From International Socialism (1st series), No.89, June 1976, p.26.
Transcribed & marked up by Einde O’ Callaghan for the Encyclopaedia of Trotskyism On-Line (ETOL).
Food For The Children
Leo Cooper, £4.95
This is a diary of the Warsaw Rising of summer 1944 against the German occupation. It is written by a young Polish woman who was caught by the Rising a few streets away from home and could not return. It is a fascinating account from the early days of hope of liberation through the Rising to the later days of rout, death and disillusionment. The direct, blunt detail, recorded by an honest ‘unpolitical’ participant (unpolitical beyond the deep desire for Polish independence) has a power that, as Warsaw turns into rubble under the German bombardment, becomes quite shattering.
The author, with another few women, set up a kitchen to feed the children of the neighbourhood. The Rising is largely seen and described through the efforts of provision, the kitchen with food, water, fuel and utensils in conditions that stagger from the difficult to the impossible.
The diary of any single day illustrates the mixture of life and death with apparently trivial detail with give such fascination to the account. 23rd August, the 21st day of the Rising. The author’s brother Mike is describing the day he had gone through:
‘We had to stop by one of the holes blasted in the wall to allow a sanitary patrol to pass with a casualty. The dead man, butchered by a hand grenade, looked terrible. We found it difficult to look at him, seasoned soldiers though we were ...’
Then the permanent worry.
‘We discussed the Russians. When would they finally arrive? “Who knows,” Mike shrugged. He would gladly shoot a few Russians for the procrastination. I risked voicing a question which had been preying on mind for some time, but which I had suppressed. “Wasn’t it too big a risk to start the Rising without reaching an understanding with them?”’
In the middle of these agonies of life and death, there is a lucky acquisition of some buckwheat and porridge, allowing a change of ‘menu’ in the kitchen. Her helpmate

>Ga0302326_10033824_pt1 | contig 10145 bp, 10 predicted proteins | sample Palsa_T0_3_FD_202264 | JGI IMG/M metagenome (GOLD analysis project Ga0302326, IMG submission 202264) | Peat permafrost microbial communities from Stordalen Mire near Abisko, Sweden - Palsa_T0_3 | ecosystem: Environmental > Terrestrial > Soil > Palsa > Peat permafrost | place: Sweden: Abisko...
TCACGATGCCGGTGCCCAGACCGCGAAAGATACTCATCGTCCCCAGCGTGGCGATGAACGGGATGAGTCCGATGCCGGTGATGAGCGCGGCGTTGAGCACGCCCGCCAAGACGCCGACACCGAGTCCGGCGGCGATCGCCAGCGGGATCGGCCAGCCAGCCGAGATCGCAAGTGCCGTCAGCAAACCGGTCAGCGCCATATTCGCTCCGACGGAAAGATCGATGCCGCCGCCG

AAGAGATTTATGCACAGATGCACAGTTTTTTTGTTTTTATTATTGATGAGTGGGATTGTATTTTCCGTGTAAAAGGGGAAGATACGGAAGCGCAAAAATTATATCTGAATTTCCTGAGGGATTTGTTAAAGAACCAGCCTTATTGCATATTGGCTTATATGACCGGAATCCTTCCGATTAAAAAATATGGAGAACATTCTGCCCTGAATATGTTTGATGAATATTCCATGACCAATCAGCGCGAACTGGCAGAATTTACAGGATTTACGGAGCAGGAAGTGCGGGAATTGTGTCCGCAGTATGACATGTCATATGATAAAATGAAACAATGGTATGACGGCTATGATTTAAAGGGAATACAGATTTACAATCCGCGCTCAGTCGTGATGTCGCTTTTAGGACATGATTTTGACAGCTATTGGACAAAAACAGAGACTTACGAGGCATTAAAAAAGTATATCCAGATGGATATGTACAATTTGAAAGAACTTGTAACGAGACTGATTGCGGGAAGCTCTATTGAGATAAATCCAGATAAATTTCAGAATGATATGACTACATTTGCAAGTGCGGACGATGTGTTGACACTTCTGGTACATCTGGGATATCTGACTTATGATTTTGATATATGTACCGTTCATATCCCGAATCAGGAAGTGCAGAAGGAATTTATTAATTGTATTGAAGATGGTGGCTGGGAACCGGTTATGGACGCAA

‘Kazia had a moment of utter bliss as she dreamily planned the change of diet. She proposed that tomorrow we make her favourite soup – a filling peasant dish of thick, hand-rolled noodles with buckwheat. What a treat for the kids! “The noodles,” she said, “must be rolled by hand, not cut, or the soup loses all its character.”’
Alas for Kazia’s hand-rolled noodles! Next day, ‘the air raids are getting more and more frequent and the bombs fall closer and closer ...’ The helper ‘started to make a fuss about rolling the noodles. It would be much simpler if we just chopped them up.’ Higher authority was sought. The noodles were indeed chopped.
‘Kazia went around like a thundercloud ... After dinner she cornered me and made a scene about it. Those chopped noodles had spoilt it all! Her torrent of complaints and grievances was interrupted by an air raid.’
Later, ‘Kazia was still in a huff, so I promised her solemnly that in a couple of days time, we would use the rest of the buckwheat to make some peasant soup with big rolled noodles thick as your fingers. We’d start the previous evening ...’ and so on.
The diary is full of these little vignettes of life (and death) under siege. Early on the heady feeling of freedom on shouting the words, suppressed for years, ‘Long live the independent state of Poland! Death to the invaders!’ The early euphoria over the heroic Polish soldiers of the Rising, then the shocking relevation: ‘What a fine army! On duty with a bottle of vodka in one hand and a hand grenade in the other.’ The nuisance of the water carrier who took advantage of his vital job to demand more than his fair share of scarce food, but often kept the kitchen waterless, cowering in a corner during air raids. Finally, the loss of all clean water, and the problems of how to make up bottles for new-born babes when the only available liquid was sewage water.
The diary lurches inevitably towards the ultimate doom. For a long time delivery by the Russians is hoped for, and arms and provisions drop by the Western Allies expected. The latter took place during the first fortnight by flights from and back to the West, but losses were very heavy. The hopes of aid were bitterly blighted. The Russians did not move, and also refused the Western Allies landing strips on her territory. Warsaw is totally destroyed, 300,000 killed, thousands of others transported to be slaves in Germany.
The translation is excellent. Ewa Barker, the author’s daughter and translator, attempts ‘to make the British feel “at home”. I wanted him to imagine what it would be like to have it happening in his own High Street, in his local Town Hall, to his neighbours.’ She succeeds admirably.
Colin Barker contributes a very useful background history to an introduction.
This diary should be ready by anyone who wants to experience the lives and struggles of ordinary people who, for a brief period, are heroes, propelled into the centre of the historical stage.
Last updated: 16.3.2008